Later Life Stories – The Triathlete
I will let you in on a little secret: you do much better if you don’t think about your age. I will be 87 this July but I try to envisage myself as a child because children don’t think about the finish line. They run and run and run. When they play, it’s just pure freedom – the freedom of being.
That little trick has kept me feeling young. It has also helped me compete in 45 Ironman triathlons, which consist of a 2.4-mile swim, a 112-mile bicycle ride and a full marathon of 26.2 miles — all done back to back.
I am probably best known for the world record I set in Canada in 2012, when I became the oldest person at that time to complete an Ironman. I was a mere 82.
The accompanying celebrity status — the media has dubbed me “the Iron Nun” — often baffles me. First and foremost, I am a servant of God. I decided to become a nun when I was just 14 and entered the convent when I was 23 and running and competing has always been much more about me being the puppet while God pulls my strings. I would never have done any of this physical competition had it not been for God.
I started running when I was 48, after being introduced to the sport by a priest who was giving a workshop on the benefits of the sport. I only took it up to see if I could transfer by God’s grace my determination to finish a local 8.2-mile run to my brother, so that he would seek help for his alcoholism.
My mother warned me against taking part in that race, and the first few training runs left me with calf muscles so tight that I broke down in tears. In a moment of distress, I heard God’s voice reassure me. It’s been a joint effort ever since.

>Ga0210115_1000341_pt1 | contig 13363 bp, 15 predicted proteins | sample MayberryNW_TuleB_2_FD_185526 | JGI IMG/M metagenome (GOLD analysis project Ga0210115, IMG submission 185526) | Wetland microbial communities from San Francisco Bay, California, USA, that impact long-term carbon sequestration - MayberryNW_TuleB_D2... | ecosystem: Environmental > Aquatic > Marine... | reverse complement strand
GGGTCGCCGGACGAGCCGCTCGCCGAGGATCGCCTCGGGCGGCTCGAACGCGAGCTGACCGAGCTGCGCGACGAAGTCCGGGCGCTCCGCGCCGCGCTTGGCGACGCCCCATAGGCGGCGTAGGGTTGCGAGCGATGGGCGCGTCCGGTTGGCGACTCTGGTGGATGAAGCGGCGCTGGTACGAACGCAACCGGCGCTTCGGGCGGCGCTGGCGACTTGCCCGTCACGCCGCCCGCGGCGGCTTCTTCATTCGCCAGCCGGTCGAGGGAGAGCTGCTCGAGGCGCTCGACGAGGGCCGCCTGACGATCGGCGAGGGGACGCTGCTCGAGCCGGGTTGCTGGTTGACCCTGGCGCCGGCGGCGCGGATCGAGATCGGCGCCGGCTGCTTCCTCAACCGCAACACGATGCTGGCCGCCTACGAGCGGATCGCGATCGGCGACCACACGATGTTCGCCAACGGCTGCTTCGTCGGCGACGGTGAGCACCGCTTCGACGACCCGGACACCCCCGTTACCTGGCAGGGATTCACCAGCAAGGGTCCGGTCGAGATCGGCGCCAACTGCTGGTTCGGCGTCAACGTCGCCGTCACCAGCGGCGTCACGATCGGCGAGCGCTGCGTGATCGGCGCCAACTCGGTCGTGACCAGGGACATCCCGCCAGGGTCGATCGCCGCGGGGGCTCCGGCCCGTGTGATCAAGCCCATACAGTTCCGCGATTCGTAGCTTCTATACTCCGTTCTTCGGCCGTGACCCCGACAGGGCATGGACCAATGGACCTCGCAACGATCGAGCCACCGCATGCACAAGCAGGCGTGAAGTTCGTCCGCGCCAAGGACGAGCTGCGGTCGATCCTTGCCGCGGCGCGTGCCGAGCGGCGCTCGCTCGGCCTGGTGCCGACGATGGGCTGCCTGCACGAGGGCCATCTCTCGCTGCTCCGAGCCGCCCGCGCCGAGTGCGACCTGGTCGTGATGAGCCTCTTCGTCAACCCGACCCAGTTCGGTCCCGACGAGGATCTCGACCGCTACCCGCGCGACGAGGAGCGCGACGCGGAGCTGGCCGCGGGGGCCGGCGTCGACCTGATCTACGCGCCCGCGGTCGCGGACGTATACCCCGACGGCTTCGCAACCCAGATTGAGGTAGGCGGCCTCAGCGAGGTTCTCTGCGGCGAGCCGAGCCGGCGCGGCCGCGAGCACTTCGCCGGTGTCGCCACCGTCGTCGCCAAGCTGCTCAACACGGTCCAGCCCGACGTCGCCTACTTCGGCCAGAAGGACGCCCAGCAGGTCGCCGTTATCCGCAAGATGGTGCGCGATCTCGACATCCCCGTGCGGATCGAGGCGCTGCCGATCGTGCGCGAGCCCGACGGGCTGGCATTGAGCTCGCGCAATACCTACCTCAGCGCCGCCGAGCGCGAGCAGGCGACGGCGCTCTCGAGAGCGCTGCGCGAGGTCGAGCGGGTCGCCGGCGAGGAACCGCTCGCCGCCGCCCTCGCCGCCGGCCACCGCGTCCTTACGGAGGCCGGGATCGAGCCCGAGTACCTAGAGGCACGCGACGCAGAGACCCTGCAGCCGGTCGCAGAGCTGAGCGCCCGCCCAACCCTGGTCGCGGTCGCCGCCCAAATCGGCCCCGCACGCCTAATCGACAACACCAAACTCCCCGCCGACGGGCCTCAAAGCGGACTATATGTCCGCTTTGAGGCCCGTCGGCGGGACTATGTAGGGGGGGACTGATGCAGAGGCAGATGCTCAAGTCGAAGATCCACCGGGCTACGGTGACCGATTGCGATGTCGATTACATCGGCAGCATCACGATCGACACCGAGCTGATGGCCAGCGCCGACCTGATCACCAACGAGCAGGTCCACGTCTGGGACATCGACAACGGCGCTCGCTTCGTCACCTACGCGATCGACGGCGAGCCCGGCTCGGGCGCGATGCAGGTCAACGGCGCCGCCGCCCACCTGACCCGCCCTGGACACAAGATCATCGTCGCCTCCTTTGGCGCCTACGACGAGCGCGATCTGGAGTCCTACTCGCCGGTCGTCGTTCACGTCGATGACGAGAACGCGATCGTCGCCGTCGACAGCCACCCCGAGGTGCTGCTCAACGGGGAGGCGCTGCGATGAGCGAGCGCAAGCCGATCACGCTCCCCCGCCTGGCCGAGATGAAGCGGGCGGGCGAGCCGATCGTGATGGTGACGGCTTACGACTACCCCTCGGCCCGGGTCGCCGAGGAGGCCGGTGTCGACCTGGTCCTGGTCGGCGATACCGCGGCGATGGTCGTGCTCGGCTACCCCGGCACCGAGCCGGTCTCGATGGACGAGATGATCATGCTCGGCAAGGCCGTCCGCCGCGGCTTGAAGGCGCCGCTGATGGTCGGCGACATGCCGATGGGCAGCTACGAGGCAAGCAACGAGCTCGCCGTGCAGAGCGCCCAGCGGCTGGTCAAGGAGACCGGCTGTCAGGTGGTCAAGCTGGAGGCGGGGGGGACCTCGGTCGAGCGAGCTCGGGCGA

The priest who encouraged me to run in the first place said that I would have to wait about five weeks to start feeling the runner’s “high”. Thirty years later, I know what the runner’s low is but I’m still waiting to feel that high.
You have to keep moving – to have a reason to keep moving.
One of the mistakes people make when they get older is to have no plan B for when they retire. This is particularly the case with men. You have to have some sort of physical or mental interest to keep you going. Beyond setting triathlon records, my motivation for doing physical exercise is that it helps me to harmonise my mind, body and soul.
Even so, I have only been out on the bicycle a few times this year, in large part because of the weather but also because I am finding it harder to ignore my body. I have had three serious accidents in recent years, including a fractured pelvis. So I find myself running completely differently now from the early days, when I considered running to be the strongest part of my triathlon. The recent accidents made me lose my bounce, which has forced me to have to relearn how to run. Today, I call my style a sort of strange Hip-Hop shuffle.
Still, the sports company Nike featured me in one of their adverts last year and I am still competing. I have no plans to stop. Between all my work in my community in Spokane, Washington, I still find time to run and to train for swimming and cycling.
When I was a young girl, my mother always told me to act my age. I’m glad I never paid much attention.